A competition for the Center for the Promotion of Science and the development of what is known as "Block 39" in Belgrade has been won by Architect Wolfgang Tschapeller. The competition involved the development of a whole block, but at the periphery is the Science Center rendered above, which serves the purpose of bringing science to the public through exhibitions in its large hall, here located well above ground, as is the building itself.
The intent is that of classic modernism, that the ground plane may be freed for circulation and plantings, and indeed the approach to this building anticipates just that, dominated as it is by ramps, stairs, and a cafe to provide for a "slow" procession to the building entrance above.
The idea of lifting a building up in the air isn't new; one could consider the Villa Savoie to be lifted above the ground plane, but it is more phenomenally lifted, as one does arrive at a ground floor, and the circulation path takes one through the house to the sky, so that the house ends up mediating between earth and sky. i also thought about Will Alsop's Sharp Center at the Ontario College of Art and Design in Toronto, which is the only example i know of a building so completely separated from the earth that its underside may be considered to be it's facade. The difference is that whereas Alsop's building is treated as a graphic object of sorts, with all sides treated equally, Tschapeller's design makes clear a facade that is the face of the building one approaches and the one given prominence above all others.
Sharp Center, Will Alsop
This all seems very new to me, and unprecedented. i'm sure there have been proposals that have elevated buildings above the ground plane, but i don't know of any that have been so clear about the space opened up by doing so. This is really a new space, one that has only recently become possible, and one that rethinks our relationship to the earth and space making in the city. The brilliance of the Tschapeller proposal is the deliberateness of the approach, one fully considered and choreographed as a procession rather than a shaft that launches one into the underside of the building as the Sharp Center does. The Science Center proposal is just as considerate of the plane below as it is to the surface of its underside, just as any well considered facade should be to its context and approach. The facade proposes a mirror finish, which here acts to reflect the earth in the sky, as if to remind of our true foundation even as we leave its territory, substituting one element for another but showing that we are, in the end, grounded.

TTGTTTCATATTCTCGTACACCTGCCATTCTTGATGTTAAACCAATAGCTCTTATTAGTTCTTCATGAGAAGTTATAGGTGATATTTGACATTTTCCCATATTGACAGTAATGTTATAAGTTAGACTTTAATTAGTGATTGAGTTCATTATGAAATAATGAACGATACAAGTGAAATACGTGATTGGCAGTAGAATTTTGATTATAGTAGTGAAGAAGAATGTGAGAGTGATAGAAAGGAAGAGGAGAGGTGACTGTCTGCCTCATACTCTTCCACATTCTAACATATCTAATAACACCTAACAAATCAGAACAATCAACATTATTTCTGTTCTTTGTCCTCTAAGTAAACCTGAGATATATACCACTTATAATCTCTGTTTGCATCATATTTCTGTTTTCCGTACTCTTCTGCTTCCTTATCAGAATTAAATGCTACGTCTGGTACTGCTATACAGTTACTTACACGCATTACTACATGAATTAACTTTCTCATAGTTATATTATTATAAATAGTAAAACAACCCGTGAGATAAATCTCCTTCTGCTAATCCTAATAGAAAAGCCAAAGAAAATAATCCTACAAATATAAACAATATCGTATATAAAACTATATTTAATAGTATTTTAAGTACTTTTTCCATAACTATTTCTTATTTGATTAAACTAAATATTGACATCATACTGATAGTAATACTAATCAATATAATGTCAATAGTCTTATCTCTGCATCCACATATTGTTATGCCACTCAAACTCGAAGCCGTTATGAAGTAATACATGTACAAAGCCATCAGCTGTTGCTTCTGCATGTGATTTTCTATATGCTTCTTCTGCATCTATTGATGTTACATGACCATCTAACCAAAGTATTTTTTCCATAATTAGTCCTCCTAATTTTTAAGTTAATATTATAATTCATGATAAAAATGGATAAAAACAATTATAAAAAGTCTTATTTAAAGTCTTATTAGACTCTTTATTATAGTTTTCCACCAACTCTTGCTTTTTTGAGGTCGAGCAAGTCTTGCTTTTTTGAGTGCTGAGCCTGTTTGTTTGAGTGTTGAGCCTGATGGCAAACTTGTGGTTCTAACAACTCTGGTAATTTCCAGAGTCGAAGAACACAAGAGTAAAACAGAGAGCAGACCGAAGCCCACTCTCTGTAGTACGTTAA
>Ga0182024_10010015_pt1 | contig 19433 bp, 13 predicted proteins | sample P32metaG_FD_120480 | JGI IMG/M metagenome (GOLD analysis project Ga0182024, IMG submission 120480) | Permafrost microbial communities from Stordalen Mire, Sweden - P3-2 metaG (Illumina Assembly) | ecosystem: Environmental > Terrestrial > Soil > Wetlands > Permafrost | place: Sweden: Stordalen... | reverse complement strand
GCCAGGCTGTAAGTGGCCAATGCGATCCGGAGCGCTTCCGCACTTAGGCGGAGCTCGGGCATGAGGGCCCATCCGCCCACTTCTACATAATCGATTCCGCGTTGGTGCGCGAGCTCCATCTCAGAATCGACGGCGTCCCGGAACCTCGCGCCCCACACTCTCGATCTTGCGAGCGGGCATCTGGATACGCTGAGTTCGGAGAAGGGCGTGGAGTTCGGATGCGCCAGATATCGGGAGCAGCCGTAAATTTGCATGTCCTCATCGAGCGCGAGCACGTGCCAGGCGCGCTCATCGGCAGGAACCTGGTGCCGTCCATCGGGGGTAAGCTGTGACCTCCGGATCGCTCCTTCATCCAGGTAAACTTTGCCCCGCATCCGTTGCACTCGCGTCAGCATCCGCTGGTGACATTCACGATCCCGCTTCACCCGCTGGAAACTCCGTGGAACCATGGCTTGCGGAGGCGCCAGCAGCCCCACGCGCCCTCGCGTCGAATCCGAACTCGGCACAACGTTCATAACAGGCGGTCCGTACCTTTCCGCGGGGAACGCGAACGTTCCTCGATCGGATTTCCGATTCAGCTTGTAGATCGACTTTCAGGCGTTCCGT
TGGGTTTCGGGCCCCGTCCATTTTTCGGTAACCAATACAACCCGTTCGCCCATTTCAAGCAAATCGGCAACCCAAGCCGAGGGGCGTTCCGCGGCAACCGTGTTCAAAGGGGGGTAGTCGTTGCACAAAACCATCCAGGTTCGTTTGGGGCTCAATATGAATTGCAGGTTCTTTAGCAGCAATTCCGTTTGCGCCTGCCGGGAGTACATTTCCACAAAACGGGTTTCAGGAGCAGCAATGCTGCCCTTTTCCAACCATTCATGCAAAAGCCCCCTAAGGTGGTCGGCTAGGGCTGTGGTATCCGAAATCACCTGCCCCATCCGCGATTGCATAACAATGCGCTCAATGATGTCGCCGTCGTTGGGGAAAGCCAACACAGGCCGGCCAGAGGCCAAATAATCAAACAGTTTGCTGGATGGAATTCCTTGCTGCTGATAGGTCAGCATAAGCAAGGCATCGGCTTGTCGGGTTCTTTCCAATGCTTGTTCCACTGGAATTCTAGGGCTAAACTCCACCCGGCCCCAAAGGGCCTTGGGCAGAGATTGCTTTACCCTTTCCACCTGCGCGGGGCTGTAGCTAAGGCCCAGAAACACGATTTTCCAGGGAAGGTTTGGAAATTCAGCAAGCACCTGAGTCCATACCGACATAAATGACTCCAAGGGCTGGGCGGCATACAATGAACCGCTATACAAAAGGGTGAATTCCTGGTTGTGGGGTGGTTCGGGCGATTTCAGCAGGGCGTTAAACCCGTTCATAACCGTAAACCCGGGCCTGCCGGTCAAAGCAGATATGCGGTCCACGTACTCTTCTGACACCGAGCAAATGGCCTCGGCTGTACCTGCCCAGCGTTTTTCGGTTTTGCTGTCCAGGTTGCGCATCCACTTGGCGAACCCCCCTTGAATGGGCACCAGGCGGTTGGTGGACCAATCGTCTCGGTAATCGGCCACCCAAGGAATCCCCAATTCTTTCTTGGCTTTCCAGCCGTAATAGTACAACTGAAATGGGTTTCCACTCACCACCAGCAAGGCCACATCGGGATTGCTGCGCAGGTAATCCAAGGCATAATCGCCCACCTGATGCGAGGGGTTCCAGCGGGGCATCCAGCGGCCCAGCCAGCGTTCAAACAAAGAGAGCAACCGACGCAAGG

That the space between is celebrated by a sheltered slow climb allows for a new consideration of the city itself; a 3-dimensionallity that we have yet to experience in our day to day movement through the city. We are used to moving about past the walls and down the corridors of our cities until we find our destination, but never have we been able to truly experience moving vertically through the same city. We take elevators, of course, but for the most part the vertical movement we experience takes place in a shaft under controlled circumstances. When the Eiffel Tower was completed in Paris at the end of the 19th century it was the first time people could experience this type of movement in the open air, but there it was in the service of entertainment, whereas the Tschapeller proposal envisions a whole city block created this way, with each entrance one that adopts a slow vertical rise into our occupied space, one accompanied by a gaze out to the city proper.